That Pesky Inevitable Mortality and The Role of Good Friends
“How we spend our days is, of course, how we spend our lives. What we do with this hour and that one is what we are doing.” Annie Dillard
Y'all, the inside of my head has been so fun lately. Because I’ve been thinking about death. Not in a “call the sanitarium” sort of way. I’ve just been thinking about how to get more comfortable with the idea. How to not deny the inevitable and use my time and my thoughts and my life as best I can.
Maybe it’s because I work at a school and schools are a favorite venue for mass shooters to enact their rage.
Maybe it’s because the one-year death-iversary of one of my favorite people in the world, my maternal grandmother, was on October 30, and then there was Halloween, and then, in my part of the world, Dia De Los Muertos. Maybe it’s because I actually wrote a piece in which I ambitiously tried to tie together the threads of my grandmother’s badassery in the face of death and the Dia De Los Muertos tradition of another badass I interviewed and my own experiences with death and food.
Maybe it’s because I’m 40 there’s a gut-based recognition that I’ve more or less reached the halfway point. And even without that gut-based recognition, the journalists are telling me I should be upset. Maybe it’s because I’m still in denial about Tom Petty.
I’m not trying to bring the party down.
I’m actually trying to get really comfortable with mortality (my own and that of people I love) because comfortable or not, it’s real. This is one reason I’m drawn to Dia De Los Muertos. I’m not trying to appropriate a tradition that belongs to my Latino friends and husband and son. I’m saying—“hey, here’s a way to get comfortable with death and celebrate life. And also to share with my son the stories of his great-grandparents. Let me observe, respectfully.” So since I’m American and we do capitalism really well, I bought this shirt and started wearing it to bed. I also bought my son a book about Dia De Los Muertos and took him to a Dia De Los Muertos celebration in our city.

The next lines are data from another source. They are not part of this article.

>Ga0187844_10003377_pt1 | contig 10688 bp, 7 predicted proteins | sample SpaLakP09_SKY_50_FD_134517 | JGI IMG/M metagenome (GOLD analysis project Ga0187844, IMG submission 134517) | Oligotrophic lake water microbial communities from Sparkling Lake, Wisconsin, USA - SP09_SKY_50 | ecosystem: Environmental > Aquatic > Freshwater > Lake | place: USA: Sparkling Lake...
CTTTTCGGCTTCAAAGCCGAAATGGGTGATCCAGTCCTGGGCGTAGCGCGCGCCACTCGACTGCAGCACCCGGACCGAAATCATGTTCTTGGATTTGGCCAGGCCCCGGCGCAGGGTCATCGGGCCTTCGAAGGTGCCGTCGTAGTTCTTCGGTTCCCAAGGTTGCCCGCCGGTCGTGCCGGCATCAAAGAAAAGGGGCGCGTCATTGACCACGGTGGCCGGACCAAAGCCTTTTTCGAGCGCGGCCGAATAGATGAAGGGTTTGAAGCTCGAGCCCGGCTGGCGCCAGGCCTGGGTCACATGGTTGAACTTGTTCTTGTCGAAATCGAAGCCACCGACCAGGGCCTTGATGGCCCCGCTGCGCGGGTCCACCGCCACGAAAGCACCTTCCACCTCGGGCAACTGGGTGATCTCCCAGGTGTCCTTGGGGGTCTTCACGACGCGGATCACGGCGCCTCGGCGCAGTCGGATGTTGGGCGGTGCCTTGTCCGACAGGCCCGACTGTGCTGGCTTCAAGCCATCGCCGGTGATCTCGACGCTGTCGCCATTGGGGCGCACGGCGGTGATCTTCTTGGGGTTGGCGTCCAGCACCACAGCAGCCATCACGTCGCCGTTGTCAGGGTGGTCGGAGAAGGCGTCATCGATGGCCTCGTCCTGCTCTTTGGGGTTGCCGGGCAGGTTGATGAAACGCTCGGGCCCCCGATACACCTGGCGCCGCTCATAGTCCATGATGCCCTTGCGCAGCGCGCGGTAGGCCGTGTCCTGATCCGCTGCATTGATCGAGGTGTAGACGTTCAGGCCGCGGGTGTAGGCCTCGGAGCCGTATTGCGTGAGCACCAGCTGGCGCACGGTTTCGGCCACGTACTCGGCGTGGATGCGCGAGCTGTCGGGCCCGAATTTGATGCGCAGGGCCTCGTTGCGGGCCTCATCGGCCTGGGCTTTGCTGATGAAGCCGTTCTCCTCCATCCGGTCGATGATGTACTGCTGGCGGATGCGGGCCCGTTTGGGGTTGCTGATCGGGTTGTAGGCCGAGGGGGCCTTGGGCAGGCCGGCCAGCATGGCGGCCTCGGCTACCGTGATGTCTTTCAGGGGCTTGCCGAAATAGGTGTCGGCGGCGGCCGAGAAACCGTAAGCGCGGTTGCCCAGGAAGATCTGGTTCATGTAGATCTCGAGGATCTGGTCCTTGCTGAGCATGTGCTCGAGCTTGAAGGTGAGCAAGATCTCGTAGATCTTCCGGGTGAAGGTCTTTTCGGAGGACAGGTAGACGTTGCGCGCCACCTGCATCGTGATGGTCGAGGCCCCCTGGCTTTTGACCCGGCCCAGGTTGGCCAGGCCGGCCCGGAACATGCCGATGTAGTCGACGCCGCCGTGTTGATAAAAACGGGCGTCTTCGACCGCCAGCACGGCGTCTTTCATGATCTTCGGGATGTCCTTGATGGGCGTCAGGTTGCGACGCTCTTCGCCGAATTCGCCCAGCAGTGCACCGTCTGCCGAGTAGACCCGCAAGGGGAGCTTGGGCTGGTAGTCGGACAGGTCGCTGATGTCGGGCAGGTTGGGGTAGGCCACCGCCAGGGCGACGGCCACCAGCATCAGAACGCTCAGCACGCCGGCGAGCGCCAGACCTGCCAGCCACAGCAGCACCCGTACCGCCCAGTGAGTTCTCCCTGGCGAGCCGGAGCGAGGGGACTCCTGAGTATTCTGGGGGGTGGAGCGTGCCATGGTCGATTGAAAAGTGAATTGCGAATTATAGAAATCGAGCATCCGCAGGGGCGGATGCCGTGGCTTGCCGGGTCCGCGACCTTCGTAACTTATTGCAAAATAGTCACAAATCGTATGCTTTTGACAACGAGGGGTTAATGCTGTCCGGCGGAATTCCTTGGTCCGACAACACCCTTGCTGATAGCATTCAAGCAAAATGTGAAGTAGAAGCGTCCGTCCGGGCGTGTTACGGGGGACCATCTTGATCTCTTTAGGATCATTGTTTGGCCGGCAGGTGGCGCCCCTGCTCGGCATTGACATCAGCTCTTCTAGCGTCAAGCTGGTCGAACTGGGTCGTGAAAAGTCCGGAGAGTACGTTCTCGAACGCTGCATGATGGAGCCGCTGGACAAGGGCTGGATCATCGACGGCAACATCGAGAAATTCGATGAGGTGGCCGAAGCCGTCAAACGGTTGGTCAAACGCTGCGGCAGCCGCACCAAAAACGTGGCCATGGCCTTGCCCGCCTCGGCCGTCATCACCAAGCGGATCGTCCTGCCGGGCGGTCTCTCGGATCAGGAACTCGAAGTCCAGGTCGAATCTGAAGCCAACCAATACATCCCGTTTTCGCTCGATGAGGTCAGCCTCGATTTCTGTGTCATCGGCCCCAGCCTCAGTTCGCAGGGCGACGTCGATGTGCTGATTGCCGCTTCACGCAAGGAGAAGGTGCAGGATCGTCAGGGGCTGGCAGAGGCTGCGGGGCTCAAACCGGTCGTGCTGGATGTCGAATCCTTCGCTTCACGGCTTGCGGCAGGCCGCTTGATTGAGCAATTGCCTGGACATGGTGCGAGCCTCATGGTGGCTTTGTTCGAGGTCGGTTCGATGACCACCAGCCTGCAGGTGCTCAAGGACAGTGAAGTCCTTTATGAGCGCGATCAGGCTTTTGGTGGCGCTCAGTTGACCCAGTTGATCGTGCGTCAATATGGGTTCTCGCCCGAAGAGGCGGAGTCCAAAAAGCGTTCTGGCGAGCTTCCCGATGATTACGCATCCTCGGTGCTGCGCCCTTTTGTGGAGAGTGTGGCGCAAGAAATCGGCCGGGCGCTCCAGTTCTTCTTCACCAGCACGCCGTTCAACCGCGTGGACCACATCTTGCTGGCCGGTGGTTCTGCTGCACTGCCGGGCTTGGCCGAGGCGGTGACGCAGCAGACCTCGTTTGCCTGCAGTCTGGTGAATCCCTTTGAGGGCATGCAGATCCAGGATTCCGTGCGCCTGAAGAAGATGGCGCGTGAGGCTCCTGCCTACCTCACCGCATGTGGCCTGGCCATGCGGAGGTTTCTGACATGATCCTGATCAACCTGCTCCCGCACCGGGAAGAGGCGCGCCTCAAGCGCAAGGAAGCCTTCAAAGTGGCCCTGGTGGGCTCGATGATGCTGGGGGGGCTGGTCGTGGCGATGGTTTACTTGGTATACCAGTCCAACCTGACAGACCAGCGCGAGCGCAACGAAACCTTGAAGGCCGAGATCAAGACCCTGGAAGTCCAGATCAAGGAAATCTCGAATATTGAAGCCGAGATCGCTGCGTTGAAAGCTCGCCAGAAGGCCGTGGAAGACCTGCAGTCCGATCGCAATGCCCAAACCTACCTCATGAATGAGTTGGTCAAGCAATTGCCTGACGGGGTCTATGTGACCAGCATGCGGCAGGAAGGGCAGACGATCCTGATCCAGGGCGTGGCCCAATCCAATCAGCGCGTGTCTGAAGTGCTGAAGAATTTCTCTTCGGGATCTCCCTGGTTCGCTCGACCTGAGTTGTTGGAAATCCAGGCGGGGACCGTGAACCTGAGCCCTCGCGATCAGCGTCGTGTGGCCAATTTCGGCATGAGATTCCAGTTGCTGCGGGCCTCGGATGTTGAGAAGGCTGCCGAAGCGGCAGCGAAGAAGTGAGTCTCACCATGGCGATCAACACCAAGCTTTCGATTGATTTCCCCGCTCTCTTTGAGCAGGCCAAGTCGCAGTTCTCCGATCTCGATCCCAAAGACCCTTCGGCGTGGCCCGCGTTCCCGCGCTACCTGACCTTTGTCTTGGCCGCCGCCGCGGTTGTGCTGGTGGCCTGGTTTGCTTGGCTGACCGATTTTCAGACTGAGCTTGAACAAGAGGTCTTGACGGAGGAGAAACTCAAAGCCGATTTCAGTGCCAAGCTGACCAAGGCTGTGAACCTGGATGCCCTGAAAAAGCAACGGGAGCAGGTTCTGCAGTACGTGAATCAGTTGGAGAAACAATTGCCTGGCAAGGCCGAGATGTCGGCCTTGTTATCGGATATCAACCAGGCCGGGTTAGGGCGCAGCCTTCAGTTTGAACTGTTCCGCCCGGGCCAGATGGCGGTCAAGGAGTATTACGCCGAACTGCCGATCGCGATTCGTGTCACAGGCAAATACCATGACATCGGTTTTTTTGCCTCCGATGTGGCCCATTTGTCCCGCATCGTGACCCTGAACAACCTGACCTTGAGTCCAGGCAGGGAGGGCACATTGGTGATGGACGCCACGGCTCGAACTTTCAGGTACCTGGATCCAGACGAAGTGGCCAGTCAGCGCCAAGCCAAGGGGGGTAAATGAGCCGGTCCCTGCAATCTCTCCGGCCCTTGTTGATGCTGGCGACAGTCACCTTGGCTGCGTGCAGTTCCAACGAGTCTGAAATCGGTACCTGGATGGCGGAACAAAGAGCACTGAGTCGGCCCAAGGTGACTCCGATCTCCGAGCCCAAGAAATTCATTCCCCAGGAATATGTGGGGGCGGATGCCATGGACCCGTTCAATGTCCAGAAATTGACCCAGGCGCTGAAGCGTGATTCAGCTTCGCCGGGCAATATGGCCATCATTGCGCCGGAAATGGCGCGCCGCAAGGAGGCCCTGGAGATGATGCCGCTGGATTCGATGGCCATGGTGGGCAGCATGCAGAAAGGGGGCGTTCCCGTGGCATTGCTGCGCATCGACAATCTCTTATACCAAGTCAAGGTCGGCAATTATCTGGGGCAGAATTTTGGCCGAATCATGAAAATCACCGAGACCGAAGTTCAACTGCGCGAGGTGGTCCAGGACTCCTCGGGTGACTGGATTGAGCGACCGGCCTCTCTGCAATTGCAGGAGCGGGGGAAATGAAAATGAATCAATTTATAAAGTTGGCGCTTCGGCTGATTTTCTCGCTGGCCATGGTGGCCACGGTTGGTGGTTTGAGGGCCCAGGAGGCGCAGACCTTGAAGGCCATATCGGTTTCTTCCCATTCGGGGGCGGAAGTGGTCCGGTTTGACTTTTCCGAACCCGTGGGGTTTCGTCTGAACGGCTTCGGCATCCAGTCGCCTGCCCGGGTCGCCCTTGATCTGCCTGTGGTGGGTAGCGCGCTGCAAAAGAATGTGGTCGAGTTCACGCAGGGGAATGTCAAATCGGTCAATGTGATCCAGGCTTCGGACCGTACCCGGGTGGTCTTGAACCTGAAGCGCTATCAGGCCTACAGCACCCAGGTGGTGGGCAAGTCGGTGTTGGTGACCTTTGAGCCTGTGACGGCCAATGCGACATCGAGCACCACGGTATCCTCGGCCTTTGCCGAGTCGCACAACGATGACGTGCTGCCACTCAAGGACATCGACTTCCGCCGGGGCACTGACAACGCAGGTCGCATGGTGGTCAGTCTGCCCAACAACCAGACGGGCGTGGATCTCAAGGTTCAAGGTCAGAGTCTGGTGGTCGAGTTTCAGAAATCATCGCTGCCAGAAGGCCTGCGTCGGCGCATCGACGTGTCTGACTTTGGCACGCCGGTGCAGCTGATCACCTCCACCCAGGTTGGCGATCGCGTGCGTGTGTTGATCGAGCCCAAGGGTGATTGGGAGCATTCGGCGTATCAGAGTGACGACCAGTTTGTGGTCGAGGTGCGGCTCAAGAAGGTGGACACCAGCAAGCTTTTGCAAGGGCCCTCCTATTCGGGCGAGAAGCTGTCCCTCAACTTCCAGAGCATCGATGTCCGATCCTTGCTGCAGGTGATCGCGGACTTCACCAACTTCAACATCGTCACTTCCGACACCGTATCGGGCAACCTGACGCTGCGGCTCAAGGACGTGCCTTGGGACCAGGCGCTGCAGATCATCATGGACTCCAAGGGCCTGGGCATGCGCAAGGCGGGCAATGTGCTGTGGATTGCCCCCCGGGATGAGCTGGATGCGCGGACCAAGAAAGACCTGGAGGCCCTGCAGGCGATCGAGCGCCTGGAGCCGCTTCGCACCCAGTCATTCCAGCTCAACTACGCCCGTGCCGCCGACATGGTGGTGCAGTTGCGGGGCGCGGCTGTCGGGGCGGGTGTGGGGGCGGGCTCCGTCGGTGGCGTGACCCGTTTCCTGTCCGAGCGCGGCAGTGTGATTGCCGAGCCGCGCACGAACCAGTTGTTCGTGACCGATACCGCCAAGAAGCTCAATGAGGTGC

Is anyone else grappling with this? I bet you are.
I’ve started watching my thoughts and my time, though I still waste both. Yesterday I was chatting with a girlfriend about something someone did that bothered me. She mentioned a similar scenario from a few years ago that bothered me then. I did not remember it. I repeat: I called a close friend (who dutifully catalogues my bullshit) a few years ago to bitch about someone, and yesterday I didn’t remember what that was about. I wasted not only my own thoughts, but also my friend’s time talking about it.
You’ve done it too, I know. Let’s try to stop, but maybe not beat ourselves up when we fail.
When I was an undergrad and switched my major from International Business (!!!) to English, it was all because of a passionate professor who taught a required literature survey course. She did close readings of Bob Dylan lyrics and introduced me to Flannery O’Connor. (I want to know now: Who in that class DIDN’T immediately change their major to English?)
The first time I read O’Connor’s “A Good Man is Hard to Find” was for this life-changing, major-changing class. Sorry to spoil it for y'all, but at the end of that story, the Misfit, after killing the sanctimonious grandmother, says, “She would have been a good woman, if it had been someone there to shoot her every minute of her life.”
The point Professor Life-Changer made in that survey course when we discussed the story was basically (I am paraphrasing here—it’s been 20+ years), “Okay, true. But we none of us can live our lives ALL THE TIME like we have a gun pointed in our direction, or like we just received a cancer diagnosis. It’s just not possible.”
Critiquing every decision, every useless thought, every wasted hour is just as much of a draw on your energy as the actual wasted hour or thought you are regretting. It’s a regret/time-wasting death spiral.
You don’t have to be #blessed. But try to do better. As Michelle Obama said to all the men, “Y'all should get you some friends,” a few life accountability partners, to snap you out of your bullshit, preferably with humor, so you can get back to kicking ass—or doing nothing.